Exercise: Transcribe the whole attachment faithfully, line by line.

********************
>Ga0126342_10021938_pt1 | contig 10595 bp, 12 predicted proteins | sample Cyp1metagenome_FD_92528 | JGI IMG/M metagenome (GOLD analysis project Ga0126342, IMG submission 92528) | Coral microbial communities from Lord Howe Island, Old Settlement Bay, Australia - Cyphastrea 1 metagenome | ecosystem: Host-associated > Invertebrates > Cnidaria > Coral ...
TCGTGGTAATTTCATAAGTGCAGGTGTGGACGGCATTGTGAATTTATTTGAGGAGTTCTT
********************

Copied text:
>Ga0126342_10021938_pt1 | contig 10595 bp, 12 predicted proteins | sample Cyp1metagenome_FD_92528 | JGI IMG/M metagenome (GOLD analysis project Ga0126342, IMG submission 92528) | Coral microbial communities from Lord Howe Island, Old Settlement Bay, Australia - Cyphastrea 1 metagenome | ecosystem: Host-associated > Invertebrates > Cnidaria > Coral ...
TCGTGGTAATTTCATAAGTGCAGGTGTGGACGGCATTGTGAATTTATTTGAGGAGTTCTT